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How This Teacher Is Dealing With Special Education Burnout

How This Teacher Is Dealing With Special Education Burnout

Despite what you think of me…I am not an expert. I know that I have this blog (rated in the top 100 of education blogs in the world), a podcast, nearly 10K Twitter and Facebook followers combined, and over a decade of working in a special education classroom under my belt. This does not automatically make me anything except someone who decided to start reaching out to like-minded individuals because going it alone was too overwhelming. So here I find myself again…wondering…hoping…praying that what I am doing is making a difference not only in my students’ and their families’ lives but in yours as well.

I am not immune to burnout.

If you think you are never going to burnout as a teacher…I hate to burst your bubble. It will happen eventually. It is just what you do when you get there. I am not saying that I am ready to leave the profession but the thought has crossed my mind (and lips to my colleagues). How did I get here? How did I get to the point where I am thinking about leaving the job that I wanted to make such an impact on. Since I am not paying you by the hour and you are not my therapist, I will spare you the psychology and cut right to the chase. Too many demands paired with not enough time to do them.

The paperwork is suffocating.

The teachers that I know that are thriving in their job (special or general education) have some sort of autonomy. This means that they are able to self-direct some part of their teaching practice. This could be how they write their IEPs, what kind of professional development they receive, or how money is spent to support their programs. Where teachers become hopeless is when they are required to do things that they know (and many times their supervisors know) don’t mean much in the long-term but are required of them by some local, state or federal guidelines or regulations. Paperwork is literally piling up in their email in-boxes or on their desk which means people like myself have to make a hard choice about what they focus on. How many teachers bring work home with them? All of them. Which brings me to another point about how we run our public schools…districts don’t give teachers enough time to plan or collaborate.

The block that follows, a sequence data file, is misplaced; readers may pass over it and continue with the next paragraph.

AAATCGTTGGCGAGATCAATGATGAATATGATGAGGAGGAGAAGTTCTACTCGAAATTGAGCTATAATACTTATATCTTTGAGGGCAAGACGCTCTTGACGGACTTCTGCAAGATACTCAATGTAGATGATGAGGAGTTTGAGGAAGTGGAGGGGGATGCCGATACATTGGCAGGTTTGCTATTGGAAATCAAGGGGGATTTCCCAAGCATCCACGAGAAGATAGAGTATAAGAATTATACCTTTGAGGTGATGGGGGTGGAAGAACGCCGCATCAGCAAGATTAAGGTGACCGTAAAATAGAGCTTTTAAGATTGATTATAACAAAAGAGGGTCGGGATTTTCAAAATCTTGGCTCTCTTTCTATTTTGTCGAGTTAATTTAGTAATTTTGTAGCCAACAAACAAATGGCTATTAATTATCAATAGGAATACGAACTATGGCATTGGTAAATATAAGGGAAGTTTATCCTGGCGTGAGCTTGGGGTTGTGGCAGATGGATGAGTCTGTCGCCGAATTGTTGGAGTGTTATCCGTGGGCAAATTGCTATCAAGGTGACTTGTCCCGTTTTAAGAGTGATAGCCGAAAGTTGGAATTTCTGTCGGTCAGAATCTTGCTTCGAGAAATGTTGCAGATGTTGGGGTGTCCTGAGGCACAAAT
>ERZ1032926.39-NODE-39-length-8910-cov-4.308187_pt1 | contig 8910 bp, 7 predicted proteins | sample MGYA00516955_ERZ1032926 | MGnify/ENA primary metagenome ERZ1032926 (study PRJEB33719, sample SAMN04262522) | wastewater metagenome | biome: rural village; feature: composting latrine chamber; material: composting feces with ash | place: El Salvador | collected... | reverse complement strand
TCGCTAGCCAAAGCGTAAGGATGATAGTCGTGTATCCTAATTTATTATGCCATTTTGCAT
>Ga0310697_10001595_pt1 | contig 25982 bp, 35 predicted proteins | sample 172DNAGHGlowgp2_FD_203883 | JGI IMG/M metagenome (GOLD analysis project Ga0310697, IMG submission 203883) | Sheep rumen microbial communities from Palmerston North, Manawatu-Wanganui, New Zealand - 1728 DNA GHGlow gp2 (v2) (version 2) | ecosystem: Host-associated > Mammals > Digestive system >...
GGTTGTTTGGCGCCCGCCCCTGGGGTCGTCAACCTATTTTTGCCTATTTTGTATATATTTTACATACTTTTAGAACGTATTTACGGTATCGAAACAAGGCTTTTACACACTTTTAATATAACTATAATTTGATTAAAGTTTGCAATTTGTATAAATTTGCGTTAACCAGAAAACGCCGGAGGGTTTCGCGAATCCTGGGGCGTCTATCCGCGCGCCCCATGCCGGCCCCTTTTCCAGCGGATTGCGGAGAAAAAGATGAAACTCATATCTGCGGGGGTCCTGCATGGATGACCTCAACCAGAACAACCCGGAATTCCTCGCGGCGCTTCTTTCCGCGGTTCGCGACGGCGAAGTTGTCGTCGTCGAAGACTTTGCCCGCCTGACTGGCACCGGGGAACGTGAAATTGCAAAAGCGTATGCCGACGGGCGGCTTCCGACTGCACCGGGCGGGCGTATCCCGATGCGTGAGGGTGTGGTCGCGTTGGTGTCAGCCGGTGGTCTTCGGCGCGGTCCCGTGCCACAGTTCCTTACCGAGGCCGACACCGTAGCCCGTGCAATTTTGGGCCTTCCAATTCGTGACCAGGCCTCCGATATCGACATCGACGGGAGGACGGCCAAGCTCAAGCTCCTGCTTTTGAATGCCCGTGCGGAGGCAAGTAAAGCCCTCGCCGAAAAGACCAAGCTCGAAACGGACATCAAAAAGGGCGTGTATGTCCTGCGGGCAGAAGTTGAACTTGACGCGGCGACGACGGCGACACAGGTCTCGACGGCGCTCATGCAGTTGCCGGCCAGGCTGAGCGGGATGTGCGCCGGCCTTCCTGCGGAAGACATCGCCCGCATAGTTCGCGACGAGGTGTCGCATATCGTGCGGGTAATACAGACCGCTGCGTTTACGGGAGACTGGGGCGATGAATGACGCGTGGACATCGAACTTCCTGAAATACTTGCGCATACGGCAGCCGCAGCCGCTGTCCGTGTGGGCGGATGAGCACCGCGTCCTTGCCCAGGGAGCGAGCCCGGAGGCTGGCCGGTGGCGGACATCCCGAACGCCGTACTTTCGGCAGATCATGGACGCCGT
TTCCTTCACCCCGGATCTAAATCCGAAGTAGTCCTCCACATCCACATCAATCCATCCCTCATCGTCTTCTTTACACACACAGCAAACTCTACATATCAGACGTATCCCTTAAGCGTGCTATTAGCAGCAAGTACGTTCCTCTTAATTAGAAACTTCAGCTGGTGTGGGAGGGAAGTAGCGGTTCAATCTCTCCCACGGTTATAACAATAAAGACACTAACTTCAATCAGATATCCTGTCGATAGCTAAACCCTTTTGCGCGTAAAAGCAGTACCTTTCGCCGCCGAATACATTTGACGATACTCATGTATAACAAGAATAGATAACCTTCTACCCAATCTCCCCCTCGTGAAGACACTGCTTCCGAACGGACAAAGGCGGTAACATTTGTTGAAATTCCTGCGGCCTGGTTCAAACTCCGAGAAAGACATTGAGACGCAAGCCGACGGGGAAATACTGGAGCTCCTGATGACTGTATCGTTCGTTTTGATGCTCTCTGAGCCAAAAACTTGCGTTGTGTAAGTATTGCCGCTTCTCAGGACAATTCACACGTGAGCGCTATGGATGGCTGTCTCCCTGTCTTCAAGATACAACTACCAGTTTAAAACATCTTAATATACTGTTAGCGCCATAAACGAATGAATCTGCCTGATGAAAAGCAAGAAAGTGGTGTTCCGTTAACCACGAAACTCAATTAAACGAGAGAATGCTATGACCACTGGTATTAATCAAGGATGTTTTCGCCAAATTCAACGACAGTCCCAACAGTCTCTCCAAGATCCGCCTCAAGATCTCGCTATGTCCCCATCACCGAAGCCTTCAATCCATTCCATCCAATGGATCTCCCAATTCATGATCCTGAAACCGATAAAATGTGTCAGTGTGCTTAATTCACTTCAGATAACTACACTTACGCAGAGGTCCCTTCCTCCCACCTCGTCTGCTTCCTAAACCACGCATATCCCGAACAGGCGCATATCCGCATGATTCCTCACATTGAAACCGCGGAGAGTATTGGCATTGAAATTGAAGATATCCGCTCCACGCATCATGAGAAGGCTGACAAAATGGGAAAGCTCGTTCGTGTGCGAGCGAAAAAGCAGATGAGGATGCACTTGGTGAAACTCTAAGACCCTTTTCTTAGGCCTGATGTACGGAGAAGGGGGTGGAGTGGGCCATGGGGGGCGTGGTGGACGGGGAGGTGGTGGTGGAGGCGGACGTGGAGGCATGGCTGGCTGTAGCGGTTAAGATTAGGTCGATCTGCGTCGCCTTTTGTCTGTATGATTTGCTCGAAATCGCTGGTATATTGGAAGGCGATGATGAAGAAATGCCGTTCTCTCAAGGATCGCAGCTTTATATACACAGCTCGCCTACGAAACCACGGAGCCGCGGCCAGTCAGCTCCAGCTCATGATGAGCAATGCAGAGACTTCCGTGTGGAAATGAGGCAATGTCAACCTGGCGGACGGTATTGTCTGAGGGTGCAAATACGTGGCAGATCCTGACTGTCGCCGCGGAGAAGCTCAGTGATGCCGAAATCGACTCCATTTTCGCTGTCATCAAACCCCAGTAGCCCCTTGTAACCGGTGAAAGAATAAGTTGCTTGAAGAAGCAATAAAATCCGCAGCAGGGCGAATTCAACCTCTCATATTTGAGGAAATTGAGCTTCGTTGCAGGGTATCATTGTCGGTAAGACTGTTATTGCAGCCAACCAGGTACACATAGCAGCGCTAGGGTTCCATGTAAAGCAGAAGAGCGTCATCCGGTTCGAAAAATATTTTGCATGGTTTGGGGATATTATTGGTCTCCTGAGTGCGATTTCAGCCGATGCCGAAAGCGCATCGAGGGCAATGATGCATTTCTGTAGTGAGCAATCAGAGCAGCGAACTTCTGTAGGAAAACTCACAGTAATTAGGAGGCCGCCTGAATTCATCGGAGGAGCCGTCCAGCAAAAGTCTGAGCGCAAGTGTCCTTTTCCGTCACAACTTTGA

The education system is severely flawed.

As we have highlighted many times on this blog, planning and collaboration are essential to any inclusive school. This idea is not in dispute. I would argue that the idea that students with disabilities being educated along side their non-disabled peers benefits everyone is also not in dispute. The research proves this over and over again. What is in dispute is how we get planning for inclusion done. Another thing that causes problems is when educators talk about what inclusion should look like for a school or district. Our system is not setup for inclusive practices. Our IEPs are deficit based at their core instead focusing on strengths. Our classrooms are setup to separate students based on ability level or disability category. Our staffing is based on archaic funding systems. Our national education policy is focused on accountability without giving teachers the proper tools and/or training on how to become better at their craft. I want to be an effective teacher and sometimes I feel like I can’t be the kind of teacher I want to be because circumstances that are out of my control. Our system is broken. With all of this weighing on our shoulders it is hard not to feel lost at sea as a pubic school employee.

I am turning to other passions to feel energized.